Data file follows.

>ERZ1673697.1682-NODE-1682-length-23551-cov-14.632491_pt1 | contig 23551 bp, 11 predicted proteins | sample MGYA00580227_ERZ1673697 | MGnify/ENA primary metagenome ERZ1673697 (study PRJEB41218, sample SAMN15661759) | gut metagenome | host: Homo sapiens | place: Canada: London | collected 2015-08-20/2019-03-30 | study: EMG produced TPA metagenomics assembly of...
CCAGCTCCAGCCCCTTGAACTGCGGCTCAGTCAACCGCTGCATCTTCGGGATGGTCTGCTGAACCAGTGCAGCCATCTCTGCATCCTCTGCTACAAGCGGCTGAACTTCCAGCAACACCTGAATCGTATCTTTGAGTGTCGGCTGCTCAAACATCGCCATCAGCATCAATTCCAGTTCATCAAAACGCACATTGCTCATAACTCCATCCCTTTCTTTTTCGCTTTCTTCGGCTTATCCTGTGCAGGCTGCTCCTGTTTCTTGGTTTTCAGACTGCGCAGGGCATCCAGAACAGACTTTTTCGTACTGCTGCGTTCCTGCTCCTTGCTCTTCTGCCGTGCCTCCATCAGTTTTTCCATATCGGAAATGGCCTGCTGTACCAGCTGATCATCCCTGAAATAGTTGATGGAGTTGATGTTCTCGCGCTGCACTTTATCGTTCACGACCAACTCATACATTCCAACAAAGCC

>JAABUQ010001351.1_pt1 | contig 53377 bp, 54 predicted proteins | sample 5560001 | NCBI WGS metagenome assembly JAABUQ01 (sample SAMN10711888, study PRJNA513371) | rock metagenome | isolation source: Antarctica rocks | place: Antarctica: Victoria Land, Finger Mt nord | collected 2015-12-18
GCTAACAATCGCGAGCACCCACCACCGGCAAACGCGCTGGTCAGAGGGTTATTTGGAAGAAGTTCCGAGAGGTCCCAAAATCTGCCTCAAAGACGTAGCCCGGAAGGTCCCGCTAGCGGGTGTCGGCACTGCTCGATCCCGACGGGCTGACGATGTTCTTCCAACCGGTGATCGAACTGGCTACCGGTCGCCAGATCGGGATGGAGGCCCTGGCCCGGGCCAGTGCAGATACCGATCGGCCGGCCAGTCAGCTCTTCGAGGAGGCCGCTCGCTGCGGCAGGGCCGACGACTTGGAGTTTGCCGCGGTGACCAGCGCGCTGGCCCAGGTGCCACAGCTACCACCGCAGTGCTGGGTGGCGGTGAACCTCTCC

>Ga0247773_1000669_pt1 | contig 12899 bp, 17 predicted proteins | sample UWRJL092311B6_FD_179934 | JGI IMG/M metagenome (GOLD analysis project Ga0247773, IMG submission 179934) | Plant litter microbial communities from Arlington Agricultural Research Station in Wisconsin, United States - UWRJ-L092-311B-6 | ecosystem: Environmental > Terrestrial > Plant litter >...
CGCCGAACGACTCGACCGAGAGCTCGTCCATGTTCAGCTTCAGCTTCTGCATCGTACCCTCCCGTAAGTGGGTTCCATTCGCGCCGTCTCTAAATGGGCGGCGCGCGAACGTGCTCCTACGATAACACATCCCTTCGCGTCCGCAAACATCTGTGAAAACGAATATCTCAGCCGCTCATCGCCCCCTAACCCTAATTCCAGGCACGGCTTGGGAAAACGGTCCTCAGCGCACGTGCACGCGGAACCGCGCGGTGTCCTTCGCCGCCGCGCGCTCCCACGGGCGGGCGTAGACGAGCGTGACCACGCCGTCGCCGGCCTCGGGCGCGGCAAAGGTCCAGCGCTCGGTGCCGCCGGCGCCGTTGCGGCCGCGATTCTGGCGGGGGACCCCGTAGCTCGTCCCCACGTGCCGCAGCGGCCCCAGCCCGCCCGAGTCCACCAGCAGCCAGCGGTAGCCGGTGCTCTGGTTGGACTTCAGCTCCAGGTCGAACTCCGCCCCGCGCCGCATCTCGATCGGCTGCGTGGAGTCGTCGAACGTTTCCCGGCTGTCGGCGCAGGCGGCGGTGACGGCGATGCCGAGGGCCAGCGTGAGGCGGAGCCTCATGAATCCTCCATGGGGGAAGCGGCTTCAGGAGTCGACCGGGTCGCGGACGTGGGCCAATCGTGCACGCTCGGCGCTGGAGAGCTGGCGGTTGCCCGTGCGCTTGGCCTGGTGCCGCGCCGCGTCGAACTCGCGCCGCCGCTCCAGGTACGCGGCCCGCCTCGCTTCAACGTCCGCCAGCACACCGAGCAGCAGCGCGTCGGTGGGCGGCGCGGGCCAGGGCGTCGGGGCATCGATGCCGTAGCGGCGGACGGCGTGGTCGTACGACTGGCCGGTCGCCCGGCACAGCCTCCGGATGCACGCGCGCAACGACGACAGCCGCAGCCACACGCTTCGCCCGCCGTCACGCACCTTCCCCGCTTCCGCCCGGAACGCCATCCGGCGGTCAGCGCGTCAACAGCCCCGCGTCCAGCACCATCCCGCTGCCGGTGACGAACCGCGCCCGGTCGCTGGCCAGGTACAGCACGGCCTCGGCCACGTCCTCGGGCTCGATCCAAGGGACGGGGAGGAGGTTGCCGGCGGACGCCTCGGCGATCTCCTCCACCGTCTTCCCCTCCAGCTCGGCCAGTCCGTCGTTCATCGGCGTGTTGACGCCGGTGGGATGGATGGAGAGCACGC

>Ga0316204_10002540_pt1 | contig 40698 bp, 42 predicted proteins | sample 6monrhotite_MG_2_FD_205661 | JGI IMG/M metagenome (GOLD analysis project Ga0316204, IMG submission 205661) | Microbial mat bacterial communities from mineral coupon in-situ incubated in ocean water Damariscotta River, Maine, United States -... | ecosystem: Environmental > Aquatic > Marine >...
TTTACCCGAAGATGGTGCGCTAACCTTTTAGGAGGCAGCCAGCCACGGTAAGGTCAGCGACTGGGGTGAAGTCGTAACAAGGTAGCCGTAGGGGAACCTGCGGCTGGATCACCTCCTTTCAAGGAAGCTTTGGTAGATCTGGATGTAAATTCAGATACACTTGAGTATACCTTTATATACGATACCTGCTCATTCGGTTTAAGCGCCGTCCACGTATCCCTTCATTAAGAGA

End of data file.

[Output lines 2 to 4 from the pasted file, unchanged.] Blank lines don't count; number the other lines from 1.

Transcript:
CCAGCTCCAGCCCCTTGAACTGCGGCTCAGTCAACCGCTGCATCTTCGGGATGGTCTGCTGAACCAGTGCAGCCATCTCTGCATCCTCTGCTACAAGCGGCTGAACTTCCAGCAACACCTGAATCGTATCTTTGAGTGTCGGCTGCTCAAACATCGCCATCAGCATCAATTCCAGTTCATCAAAACGCACATTGCTCATAACTCCATCCCTTTCTTTTTCGCTTTCTTCGGCTTATCCTGTGCAGGCTGCTCCTGTTTCTTGGTTTTCAGACTGCGCAGGGCATCCAGAACAGACTTTTTCGTACTGCTGCGTTCCTGCTCCTTGCTCTTCTGCCGTGCCTCCATCAGTTTTTCCATATCGGAAATGGCCTGCTGTACCAGCTGATCATCCCTGAAATAGTTGATGGAGTTGATGTTCTCGCGCTGCACTTTATCGTTCACGACCAACTCATACATTCCAACAAAGCC

>JAABUQ010001351.1_pt1 | contig 53377 bp, 54 predicted proteins | sample 5560001 | NCBI WGS metagenome assembly JAABUQ01 (sample SAMN10711888, study PRJNA513371) | rock metagenome | isolation source: Antarctica rocks | place: Antarctica: Victoria Land, Finger Mt nord | collected 2015-12-18
GCTAACAATCGCGAGCACCCACCACCGGCAAACGCGCTGGTCAGAGGGTTATTTGGAAGAAGTTCCGAGAGGTCCCAAAATCTGCCTCAAAGACGTAGCCCGGAAGGTCCCGCTAGCGGGTGTCGGCACTGCTCGATCCCGACGGGCTGACGATGTTCTTCCAACCGGTGATCGAACTGGCTACCGGTCGCCAGATCGGGATGGAGGCCCTGGCCCGGGCCAGTGCAGATACCGATCGGCCGGCCAGTCAGCTCTTCGAGGAGGCCGCTCGCTGCGGCAGGGCCGACGACTTGGAGTTTGCCGCGGTGACCAGCGCGCTGGCCCAGGTGCCACAGCTACCACCGCAGTGCTGGGTGGCGGTGAACCTCTCC